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Biden says he's 'not a fan' of court packing

Biden says he's 'not a fan' of court packing
© United Press

Democratic presidential nominee Joe BidenJoe BidenBiden team wants to understand Trump effort to 'hollow out government agencies' Overnight Defense: Trump transgender ban 'inflicts concrete harms,' study says | China objects to US admiral's Taiwan visit Protect our world: How the Biden administration can save lives and economies worldwide MORE said Monday that he is “not a fan” of the idea of adding seats to the Supreme Court after repeatedly dodging questions about the issue.

“I’m not a fan of court packing, but I don’t want to get off on that whole issue. I want to keep focused,” Biden told WKRC, a Cincinnati-area CBS/CW affiliate. “The president would like nothing better than to fight about whether or not I would in fact pack the court or not pack the court, et cetera. The focus is, why is he doing what he’s doing now?”

The former vice president also described Republicans’ push to confirm Judge Amy Coney Barrett to the Supreme Court before November's election as a form of court packing.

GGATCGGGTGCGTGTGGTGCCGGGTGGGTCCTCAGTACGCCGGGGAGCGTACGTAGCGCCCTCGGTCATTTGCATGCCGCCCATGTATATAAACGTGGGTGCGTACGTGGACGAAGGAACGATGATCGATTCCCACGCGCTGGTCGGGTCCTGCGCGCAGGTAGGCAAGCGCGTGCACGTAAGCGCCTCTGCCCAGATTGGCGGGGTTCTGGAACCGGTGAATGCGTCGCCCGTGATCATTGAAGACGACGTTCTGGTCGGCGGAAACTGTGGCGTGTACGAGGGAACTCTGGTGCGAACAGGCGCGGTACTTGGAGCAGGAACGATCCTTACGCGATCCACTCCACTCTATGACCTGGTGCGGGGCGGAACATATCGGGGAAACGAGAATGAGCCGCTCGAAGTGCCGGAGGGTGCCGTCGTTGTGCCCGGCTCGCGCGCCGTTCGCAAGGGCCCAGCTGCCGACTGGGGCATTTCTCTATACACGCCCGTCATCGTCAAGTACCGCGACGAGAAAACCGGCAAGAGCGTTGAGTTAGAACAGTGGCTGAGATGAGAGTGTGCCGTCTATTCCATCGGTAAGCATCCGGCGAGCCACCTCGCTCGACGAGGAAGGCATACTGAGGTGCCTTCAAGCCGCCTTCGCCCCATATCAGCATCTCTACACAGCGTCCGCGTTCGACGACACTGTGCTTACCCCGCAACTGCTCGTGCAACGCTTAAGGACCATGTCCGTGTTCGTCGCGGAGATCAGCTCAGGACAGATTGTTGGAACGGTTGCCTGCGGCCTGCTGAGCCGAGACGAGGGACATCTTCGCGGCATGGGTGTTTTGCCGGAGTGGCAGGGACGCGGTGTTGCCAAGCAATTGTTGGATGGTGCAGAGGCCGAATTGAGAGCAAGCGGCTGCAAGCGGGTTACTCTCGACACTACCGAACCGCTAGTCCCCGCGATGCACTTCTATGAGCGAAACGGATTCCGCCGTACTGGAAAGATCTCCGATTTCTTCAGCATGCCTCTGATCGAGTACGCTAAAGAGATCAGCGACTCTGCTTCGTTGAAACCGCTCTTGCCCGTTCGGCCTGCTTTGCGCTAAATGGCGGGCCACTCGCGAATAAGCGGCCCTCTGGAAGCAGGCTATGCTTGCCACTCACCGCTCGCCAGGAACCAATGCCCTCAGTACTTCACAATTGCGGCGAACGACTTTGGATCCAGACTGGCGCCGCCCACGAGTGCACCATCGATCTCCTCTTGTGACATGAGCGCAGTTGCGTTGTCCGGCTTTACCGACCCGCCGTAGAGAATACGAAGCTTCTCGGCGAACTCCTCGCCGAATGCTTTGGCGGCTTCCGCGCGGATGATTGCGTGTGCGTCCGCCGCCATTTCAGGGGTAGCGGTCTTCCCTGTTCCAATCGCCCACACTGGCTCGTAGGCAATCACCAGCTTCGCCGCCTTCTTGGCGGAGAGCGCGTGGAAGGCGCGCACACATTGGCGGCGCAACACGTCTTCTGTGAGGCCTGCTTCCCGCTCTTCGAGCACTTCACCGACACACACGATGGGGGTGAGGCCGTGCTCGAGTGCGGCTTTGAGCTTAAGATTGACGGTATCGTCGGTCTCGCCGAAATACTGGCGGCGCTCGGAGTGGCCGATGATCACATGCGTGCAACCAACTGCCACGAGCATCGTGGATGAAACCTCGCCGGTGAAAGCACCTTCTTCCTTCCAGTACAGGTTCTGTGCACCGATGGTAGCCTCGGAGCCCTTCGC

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“Court packing's going on now. Never before, when an election has already begun and millions of votes already cast, has it ever been that a Supreme Court nominee was put forward,” Biden said. “And one of the reasons is the only shot the American people get to determine who will be on a lifetime appointment to the Supreme Court or federal court is when they pick their senator or their president.”

Biden has previously called questions about his views on court packing a distraction, saying last week that “the moment I answer that question, the headline in every one of your papers will be on the answer to that question.”

Biden on Monday also discussed why his campaign was investing in Ohio, which President TrumpDonald John TrumpBiden team wants to understand Trump effort to 'hollow out government agencies' Trump's remaking of the judicial system Overnight Defense: Trump transgender ban 'inflicts concrete harms,' study says | China objects to US admiral's Taiwan visit MORE won by about 8 points in 2016. The RealClearPolitics average of polling shows a statistical tie between Trump and Biden in the Buckeye State, with Biden 0.6 points ahead.

“If you win Ohio, the game’s over. Ohio and Florida are two very important states that Trump won significantly the last time,” he told WKRC. “Ohio I think is a toss-up right here, we plan on investing here.”